Simple, practical and timely. I stumbled onto your site and believe it was not happenstance. Thank you for sharing your wealth of knowledge. I am currently having my site re-designed and will integrate these steps when creating content. Everything good takes a little more time….marinating.

    • annesamoilov May 16, 2013 at 7:30 am #

      Let me know how I can support you and thanks for stopping by!

  5. Casandra May 15, 2013 at 5:53 pm #

    This is exactly how I created content – in a series of spurts! It keeps me from getting overwhelmed, helps me deal with procrastination, and you really do get a better finished product when it has time to marinate!

    • annesamoilov May 16, 2013 at 7:27 am #

      Glad you got value out of this and that it hit at the right time! I have to play all sorts of mindgames with myself to get things done – it’s never a perfect process… the sooner you embrace that – the sooner the pressure of finishing decreases! -Anne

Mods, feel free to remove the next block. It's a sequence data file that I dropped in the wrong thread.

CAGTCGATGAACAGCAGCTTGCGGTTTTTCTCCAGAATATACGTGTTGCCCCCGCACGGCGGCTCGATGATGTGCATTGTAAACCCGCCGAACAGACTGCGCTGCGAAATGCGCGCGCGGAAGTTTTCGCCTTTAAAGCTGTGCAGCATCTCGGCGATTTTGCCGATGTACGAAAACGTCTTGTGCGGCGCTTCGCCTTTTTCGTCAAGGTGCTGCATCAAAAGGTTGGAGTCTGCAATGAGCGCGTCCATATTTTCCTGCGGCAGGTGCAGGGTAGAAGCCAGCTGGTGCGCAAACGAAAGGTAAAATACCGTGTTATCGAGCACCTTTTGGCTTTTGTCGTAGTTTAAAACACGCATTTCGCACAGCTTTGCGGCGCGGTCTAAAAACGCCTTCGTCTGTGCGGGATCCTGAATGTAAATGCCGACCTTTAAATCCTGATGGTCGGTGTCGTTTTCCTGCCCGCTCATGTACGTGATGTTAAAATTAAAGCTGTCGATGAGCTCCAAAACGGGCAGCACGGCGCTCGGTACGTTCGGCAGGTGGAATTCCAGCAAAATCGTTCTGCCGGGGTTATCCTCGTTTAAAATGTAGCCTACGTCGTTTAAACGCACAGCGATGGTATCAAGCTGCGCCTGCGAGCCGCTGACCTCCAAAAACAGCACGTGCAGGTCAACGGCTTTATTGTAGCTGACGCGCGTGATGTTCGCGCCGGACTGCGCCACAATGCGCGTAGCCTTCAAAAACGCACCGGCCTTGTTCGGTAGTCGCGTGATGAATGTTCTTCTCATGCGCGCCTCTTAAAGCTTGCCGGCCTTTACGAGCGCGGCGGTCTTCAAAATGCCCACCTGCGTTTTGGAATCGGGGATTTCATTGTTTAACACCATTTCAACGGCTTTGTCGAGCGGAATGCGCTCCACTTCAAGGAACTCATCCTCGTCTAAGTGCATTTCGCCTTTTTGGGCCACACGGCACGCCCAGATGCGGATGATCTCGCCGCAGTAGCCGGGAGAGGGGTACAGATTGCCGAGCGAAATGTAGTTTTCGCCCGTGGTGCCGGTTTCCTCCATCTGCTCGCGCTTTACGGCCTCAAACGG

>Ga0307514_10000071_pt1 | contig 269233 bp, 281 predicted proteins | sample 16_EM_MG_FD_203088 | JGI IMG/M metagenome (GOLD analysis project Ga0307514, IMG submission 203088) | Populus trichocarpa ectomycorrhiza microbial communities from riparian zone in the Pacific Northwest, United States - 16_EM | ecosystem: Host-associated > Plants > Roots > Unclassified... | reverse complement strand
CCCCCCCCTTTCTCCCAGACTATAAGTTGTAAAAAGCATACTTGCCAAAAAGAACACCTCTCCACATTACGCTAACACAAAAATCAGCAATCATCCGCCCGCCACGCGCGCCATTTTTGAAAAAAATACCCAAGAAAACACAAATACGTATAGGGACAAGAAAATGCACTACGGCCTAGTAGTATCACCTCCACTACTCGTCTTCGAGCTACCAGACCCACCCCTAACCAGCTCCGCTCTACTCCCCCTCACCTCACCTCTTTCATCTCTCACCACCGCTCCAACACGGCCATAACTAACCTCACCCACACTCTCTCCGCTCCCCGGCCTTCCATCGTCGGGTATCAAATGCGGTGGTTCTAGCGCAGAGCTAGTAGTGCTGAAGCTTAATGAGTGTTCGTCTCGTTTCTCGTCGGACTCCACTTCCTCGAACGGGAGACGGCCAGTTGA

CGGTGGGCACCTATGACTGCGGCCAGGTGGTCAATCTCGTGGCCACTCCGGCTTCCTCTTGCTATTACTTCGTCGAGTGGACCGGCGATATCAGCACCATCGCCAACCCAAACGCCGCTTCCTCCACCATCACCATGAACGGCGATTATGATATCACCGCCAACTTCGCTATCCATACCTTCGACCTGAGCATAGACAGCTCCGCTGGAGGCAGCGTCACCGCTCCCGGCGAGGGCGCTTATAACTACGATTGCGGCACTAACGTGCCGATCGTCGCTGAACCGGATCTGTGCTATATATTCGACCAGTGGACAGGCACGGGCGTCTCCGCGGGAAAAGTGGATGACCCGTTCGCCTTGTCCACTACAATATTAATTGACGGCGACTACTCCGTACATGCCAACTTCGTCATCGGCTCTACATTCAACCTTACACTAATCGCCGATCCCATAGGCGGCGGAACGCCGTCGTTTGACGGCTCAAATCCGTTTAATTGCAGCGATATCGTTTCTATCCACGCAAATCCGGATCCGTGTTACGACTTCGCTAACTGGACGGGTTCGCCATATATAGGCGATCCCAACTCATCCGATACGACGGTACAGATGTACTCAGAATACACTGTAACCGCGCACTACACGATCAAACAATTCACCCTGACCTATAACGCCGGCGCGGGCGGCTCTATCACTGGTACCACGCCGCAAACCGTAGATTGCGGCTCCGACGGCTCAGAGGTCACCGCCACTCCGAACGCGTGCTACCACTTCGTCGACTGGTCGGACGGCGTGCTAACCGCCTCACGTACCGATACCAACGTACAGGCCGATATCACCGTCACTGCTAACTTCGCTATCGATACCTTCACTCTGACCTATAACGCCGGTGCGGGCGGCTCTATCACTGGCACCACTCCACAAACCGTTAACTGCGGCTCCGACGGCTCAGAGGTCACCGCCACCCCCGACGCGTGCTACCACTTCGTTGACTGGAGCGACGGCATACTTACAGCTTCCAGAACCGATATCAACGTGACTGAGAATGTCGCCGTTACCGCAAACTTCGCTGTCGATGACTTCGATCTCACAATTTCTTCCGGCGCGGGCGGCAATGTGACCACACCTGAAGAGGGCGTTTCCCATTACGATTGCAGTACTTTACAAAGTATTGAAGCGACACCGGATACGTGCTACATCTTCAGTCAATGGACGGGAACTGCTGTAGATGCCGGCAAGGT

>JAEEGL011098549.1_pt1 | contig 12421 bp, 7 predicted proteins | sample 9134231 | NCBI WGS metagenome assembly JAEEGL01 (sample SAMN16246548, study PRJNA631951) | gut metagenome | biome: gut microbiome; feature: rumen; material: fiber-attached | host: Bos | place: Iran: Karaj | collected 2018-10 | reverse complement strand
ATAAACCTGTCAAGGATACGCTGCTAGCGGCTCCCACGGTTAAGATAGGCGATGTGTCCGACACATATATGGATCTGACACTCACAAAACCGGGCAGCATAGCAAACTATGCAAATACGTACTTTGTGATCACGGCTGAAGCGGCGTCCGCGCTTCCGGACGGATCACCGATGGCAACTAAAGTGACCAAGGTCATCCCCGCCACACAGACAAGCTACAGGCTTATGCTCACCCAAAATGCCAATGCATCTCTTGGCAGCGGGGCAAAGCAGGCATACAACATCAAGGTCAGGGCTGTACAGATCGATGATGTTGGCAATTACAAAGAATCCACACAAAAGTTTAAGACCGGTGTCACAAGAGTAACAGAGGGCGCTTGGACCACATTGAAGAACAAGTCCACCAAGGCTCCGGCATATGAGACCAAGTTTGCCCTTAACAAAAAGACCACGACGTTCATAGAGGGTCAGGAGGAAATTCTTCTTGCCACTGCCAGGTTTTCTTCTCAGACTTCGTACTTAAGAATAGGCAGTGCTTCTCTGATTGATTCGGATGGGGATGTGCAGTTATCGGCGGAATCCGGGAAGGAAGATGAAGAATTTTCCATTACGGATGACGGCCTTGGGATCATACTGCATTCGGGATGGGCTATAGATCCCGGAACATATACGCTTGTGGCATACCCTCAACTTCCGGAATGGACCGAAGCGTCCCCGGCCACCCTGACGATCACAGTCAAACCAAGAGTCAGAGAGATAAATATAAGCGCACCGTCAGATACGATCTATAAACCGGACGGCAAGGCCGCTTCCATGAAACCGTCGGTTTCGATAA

6. Robin September 14, 2013 at 5:58 am #

    Hi Anne,

    I’ve used layering for years now – but haven’t been calling it that. I’ve been calling it “going back to old draft blog posts and using them as base inspiration to re-write and over-write on” – a great starting framework I guess! It really works because its far, far easier to edit/add to ‘something’ than it is to start from scratch! Plus – somehow – my brain seems to work better using a starting point like this – so I can recommend it. Thanks for the great label and is plying it all.

    Robin.

  7. chad September 19, 2013 at 7:16 am #

    I write alot of content for online things, but I am also a pastor who writes constantly for print. Newsletter articles, letters, mailouts, etc. There is also the whole sermon thing….

    This is great information for anyone is has to constantly generate written thought. Thanks for the process. It looks alot like what I currently do, but your suggestions are helping me tweak my process.